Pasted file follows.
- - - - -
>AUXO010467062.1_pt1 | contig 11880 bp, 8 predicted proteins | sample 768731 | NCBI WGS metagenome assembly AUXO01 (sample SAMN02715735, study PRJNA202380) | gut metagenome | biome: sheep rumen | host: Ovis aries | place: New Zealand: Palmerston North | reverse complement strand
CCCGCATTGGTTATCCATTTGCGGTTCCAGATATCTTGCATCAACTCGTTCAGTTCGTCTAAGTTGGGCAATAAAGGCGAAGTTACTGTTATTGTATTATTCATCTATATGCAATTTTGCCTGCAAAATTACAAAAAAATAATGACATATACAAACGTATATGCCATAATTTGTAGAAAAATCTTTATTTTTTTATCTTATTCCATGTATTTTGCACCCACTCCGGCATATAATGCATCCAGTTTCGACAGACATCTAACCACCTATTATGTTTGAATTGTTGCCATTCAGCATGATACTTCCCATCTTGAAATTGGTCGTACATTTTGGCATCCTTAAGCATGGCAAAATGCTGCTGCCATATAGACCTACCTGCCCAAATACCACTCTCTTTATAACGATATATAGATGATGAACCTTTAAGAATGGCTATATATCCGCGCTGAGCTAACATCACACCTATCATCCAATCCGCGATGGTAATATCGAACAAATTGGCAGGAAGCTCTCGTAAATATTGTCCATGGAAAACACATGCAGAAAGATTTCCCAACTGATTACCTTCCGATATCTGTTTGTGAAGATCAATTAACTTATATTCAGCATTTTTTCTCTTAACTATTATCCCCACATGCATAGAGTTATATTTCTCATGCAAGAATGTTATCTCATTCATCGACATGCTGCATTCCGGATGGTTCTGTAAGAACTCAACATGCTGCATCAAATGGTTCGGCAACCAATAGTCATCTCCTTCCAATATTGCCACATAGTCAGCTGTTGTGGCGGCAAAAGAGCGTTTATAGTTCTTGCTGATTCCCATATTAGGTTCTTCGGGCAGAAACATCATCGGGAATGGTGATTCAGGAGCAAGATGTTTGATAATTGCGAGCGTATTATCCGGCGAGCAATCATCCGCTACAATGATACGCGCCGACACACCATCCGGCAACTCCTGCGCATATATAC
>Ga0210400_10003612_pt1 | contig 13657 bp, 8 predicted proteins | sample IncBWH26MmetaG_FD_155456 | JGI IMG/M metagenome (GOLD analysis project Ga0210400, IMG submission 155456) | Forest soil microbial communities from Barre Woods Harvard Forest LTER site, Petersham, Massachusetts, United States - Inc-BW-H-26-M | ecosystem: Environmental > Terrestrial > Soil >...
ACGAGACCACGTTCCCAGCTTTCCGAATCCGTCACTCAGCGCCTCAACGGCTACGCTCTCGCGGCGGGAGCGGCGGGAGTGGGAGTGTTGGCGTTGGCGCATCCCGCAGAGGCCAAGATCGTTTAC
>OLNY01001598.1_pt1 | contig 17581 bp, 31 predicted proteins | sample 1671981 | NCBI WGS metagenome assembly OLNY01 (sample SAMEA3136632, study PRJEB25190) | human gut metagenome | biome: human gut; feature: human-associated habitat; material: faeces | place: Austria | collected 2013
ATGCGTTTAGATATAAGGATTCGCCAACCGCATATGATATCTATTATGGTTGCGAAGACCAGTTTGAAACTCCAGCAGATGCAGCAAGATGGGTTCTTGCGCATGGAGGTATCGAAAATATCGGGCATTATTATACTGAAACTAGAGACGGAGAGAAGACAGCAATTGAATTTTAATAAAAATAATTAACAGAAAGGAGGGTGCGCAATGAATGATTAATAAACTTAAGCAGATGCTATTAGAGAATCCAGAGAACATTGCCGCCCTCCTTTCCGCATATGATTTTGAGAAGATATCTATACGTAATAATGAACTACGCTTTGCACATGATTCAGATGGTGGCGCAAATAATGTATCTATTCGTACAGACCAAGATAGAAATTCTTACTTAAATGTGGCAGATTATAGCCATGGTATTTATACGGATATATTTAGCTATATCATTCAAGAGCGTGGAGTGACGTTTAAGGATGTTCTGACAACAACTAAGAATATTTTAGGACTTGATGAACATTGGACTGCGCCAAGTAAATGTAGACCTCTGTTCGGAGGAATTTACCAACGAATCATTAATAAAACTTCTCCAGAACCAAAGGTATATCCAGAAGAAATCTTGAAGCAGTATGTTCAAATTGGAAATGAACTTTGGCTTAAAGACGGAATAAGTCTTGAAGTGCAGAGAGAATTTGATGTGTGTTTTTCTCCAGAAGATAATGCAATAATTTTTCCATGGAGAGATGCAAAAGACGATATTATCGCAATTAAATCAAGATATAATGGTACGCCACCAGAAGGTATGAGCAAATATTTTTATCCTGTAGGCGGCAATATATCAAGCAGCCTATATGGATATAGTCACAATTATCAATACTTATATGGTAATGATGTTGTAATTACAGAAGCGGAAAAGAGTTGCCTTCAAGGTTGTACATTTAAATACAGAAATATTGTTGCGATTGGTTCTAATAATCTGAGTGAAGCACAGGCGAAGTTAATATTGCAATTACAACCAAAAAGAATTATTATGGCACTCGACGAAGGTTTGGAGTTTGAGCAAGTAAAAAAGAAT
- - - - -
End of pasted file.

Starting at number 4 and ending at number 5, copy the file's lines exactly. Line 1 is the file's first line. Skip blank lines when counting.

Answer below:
ACGAGACCACGTTCCCAGCTTTCCGAATCCGTCACTCAGCGCCTCAACGGCTACGCTCTCGCGGCGGGAGCGGCGGGAGTGGGAGTGTTGGCGTTGGCGCATCCCGCAGAGGCCAAGATCGTTTAC
>OLNY01001598.1_pt1 | contig 17581 bp, 31 predicted proteins | sample 1671981 | NCBI WGS metagenome assembly OLNY01 (sample SAMEA3136632, study PRJEB25190) | human gut metagenome | biome: human gut; feature: human-associated habitat; material: faeces | place: Austria | collected 2013